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Capturing Your Competitive Advantage

  • Date: 05/14/2005
  • Author: Dr. Luis M. Proenza (President, The University of Akron)
  • Location: UA Commencement (p.m.), E. J. Thomas Performing Arts Hall
  • To say that we live in interesting times is the understatement of our modern age, as America now stands at the nexus of opportunity and necessity.

    Why? Because the primacy that America has long enjoyed around the world is increasingly being challenged by the very same forces of technological innovation that America itself unleashed.

    Perhaps no story better illustrates my point than the one about the two executives of a global company flying back to the U.S., in first class of course. After dinner, they begin to relax and to contemplate their careers, where upon one turns to the other and says, "You know, I have finally figured out what this global economy is all about."

    "And what is that?" asks his colleague.

    "Well, I am finally going to get paid what I am worth, and I am scared to death of it!"

    Some of you may laugh, but please know that as your university, we continuously ask for feedback from employers on the kind of skills they want us to instill in our students. We mostly hear the usual litany - give us communications skills, writing and quantitative skills, interpersonal skills suitable to working in a team environment, etc...etc...etc.

    But recently, a new request is being heard: "Give us emotional resiliency."

    Think of it, emotional resiliency as a job skill!

    What executives of high-tech start-ups are increasingly telling us is that their employees need to be prepared for failure, to be prepared to adapt to the fast pace of technical innovation, and to be prepared for changing careers three, five or more times during their lifetimes, if not even more, and that most workers will have to have the emotional resiliency to re-invent themselves time and again.

    Whether as individuals or as a society, you see, we prepare ourselves best for change by continuously developing our skills.

    That is why we say that opportunity favors the prepared mind!

    The simple fact is that "Industry structures are in constant churning - firms are merging, acquiring, leaving, dying, entering, growing, downsizing, outsourcing and spinning off. At a faster and faster pace, the U.S. economy is experiencing the phenomenon the economist Joseph Schumpeter called ‘creative destruction'..."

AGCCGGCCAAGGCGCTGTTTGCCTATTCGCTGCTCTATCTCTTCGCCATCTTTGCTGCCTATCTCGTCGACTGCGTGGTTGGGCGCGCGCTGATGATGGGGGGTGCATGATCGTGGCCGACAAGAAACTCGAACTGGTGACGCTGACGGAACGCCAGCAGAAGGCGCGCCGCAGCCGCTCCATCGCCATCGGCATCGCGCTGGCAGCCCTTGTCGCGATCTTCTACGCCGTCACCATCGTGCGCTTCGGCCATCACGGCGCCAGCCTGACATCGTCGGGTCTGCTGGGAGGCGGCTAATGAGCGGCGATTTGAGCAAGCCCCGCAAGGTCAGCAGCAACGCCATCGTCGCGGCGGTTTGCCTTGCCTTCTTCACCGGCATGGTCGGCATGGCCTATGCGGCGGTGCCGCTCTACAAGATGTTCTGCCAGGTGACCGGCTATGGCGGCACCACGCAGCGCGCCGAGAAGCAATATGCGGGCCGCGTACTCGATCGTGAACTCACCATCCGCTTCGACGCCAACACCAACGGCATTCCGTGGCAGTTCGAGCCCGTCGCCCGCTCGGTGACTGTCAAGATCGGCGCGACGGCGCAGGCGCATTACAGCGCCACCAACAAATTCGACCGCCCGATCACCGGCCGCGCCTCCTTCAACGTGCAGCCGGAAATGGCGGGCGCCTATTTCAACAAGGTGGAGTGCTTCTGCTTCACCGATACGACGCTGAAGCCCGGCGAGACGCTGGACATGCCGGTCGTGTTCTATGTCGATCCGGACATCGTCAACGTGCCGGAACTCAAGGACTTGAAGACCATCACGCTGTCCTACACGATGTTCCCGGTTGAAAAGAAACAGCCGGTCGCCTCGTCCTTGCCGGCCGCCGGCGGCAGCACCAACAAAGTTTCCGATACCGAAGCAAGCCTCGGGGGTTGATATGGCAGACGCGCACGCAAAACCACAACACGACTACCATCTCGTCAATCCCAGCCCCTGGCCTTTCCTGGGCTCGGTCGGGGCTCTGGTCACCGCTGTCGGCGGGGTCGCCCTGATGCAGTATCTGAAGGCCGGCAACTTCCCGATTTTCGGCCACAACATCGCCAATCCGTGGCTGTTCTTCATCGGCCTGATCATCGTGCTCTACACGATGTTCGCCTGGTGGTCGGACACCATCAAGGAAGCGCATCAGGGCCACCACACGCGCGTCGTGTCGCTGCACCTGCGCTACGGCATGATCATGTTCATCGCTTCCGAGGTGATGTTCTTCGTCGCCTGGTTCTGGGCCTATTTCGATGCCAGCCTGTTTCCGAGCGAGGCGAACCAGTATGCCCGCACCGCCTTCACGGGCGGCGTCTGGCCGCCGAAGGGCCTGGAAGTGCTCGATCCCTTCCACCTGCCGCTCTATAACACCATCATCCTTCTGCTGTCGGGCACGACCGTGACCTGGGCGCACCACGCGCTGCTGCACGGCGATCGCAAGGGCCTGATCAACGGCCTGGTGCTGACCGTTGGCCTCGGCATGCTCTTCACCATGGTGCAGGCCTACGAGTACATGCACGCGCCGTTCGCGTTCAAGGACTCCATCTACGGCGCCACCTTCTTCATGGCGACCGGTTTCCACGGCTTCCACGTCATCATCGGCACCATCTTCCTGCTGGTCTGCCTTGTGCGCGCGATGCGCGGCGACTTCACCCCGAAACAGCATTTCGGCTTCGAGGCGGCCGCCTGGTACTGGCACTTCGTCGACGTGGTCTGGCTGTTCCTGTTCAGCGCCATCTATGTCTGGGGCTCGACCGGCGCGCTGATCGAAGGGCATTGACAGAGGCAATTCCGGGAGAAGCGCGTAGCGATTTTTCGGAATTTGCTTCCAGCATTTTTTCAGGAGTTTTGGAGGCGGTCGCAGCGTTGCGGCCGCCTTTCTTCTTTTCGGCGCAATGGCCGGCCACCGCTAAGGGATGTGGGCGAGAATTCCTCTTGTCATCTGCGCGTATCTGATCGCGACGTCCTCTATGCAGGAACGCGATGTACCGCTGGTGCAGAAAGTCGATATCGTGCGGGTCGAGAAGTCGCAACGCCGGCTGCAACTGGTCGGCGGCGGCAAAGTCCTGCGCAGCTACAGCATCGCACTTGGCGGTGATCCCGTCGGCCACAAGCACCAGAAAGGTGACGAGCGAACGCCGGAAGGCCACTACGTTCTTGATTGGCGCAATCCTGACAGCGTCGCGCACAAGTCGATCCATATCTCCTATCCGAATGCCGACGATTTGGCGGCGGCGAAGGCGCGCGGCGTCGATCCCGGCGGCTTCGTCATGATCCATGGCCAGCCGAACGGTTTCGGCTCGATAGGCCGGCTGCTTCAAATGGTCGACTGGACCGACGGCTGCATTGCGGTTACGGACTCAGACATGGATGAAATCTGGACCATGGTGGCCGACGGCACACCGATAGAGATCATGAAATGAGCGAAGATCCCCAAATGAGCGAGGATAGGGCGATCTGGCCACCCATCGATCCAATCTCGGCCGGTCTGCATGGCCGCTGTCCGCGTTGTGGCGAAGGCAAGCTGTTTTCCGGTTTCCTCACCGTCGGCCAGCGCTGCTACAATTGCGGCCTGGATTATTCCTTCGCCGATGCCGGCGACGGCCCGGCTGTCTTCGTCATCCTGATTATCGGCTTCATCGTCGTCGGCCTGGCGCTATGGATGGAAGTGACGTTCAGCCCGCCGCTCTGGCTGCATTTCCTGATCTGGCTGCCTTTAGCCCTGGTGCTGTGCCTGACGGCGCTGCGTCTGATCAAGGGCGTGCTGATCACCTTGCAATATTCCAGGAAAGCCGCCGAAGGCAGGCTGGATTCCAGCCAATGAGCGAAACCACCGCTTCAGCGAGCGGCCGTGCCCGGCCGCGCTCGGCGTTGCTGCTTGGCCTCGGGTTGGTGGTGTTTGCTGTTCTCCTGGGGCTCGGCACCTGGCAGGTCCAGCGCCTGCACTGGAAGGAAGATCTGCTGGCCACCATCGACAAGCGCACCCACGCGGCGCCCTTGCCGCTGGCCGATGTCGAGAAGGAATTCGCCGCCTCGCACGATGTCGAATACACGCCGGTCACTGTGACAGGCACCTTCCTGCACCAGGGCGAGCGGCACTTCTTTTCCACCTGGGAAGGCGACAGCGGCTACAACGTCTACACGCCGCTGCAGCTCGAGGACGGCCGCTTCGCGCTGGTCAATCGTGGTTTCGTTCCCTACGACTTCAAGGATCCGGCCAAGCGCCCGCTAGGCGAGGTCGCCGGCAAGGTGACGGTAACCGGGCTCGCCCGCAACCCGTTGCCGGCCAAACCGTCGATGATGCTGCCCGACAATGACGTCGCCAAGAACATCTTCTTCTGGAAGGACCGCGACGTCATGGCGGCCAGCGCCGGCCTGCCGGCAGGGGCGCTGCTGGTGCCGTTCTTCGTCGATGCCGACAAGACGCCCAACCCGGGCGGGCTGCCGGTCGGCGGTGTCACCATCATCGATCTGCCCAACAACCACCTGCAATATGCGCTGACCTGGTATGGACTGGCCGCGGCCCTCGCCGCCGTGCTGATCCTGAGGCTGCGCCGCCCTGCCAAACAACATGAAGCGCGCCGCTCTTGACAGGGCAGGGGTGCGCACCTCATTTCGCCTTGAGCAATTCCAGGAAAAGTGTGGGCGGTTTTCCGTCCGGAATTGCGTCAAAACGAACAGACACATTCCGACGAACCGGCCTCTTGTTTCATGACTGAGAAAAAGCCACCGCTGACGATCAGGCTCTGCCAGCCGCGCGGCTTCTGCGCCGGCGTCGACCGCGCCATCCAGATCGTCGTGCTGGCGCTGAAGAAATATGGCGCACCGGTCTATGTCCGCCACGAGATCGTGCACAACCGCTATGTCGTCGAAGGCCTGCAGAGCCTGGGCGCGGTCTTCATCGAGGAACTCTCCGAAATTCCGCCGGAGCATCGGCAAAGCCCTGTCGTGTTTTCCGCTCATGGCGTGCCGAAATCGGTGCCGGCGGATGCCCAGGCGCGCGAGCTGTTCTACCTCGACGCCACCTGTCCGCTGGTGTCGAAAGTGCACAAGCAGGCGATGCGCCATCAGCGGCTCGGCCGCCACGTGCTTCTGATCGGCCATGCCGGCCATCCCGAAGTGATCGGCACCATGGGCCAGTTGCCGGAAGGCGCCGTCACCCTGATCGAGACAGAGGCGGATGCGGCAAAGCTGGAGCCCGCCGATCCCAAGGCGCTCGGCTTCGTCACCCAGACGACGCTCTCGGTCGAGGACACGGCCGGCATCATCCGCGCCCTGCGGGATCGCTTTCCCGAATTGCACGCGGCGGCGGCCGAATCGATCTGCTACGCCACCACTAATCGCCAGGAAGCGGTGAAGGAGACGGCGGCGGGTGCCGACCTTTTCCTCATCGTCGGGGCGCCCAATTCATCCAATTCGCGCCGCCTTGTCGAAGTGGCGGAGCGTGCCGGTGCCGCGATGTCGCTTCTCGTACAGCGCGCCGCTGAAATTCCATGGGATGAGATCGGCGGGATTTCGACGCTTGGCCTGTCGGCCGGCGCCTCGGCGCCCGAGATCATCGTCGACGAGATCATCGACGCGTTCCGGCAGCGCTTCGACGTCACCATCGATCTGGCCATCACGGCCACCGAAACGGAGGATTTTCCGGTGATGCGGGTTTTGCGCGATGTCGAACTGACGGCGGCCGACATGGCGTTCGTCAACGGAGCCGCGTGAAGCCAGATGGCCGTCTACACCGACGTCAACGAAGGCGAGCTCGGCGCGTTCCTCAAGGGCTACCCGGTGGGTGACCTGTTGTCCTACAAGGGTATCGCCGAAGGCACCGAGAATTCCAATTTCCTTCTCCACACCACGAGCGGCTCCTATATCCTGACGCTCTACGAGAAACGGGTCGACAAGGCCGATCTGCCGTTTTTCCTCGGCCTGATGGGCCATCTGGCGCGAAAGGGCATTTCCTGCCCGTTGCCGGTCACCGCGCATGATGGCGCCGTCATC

(Reamer, Andrew, Larry Icerman, Jan Youtie, "Technology Transfer and Commercialization: Their Role in Economic Development," Georgia Institute of Technology, August 2003, p. vii)

    "With the availability of new production, transportation and communication technologies, developing countries can effectively compete with industrialized ones in a number of markets."
    (Reamer, Ibid)

    Consider this fact: "Of the 100 largest economies in the world, 51 are now global corporations; only 49 are countries. Everything is global, and everything is competitive."
    (Chris Foster, chief scientist and deputy secretary of the Maryland Department of Development, as reported at the 2004 SSTI conference, Philadelphia)

    It is truly the Age of Global Change, an age in which the process of globalization is abundantly evident and shows that the peoples of the world are moving increasingly towards one another.

    In his new book, New York Times columnist Thomas Friedman claims that the world is now so overwhelmingly interconnected that the playing field is no longer tilted in favor of anyone - it is now flat - hence the title of his book The World is Flat.

    Of course, globalization is a process that has been going on since the dawn of our civilization, although we act as if we had only now discovered it.

    Indeed, globalization involves dimensions of social, cultural, technological, and economic change, which characterize the movement of our civilization away from the parochial and toward the global or universal.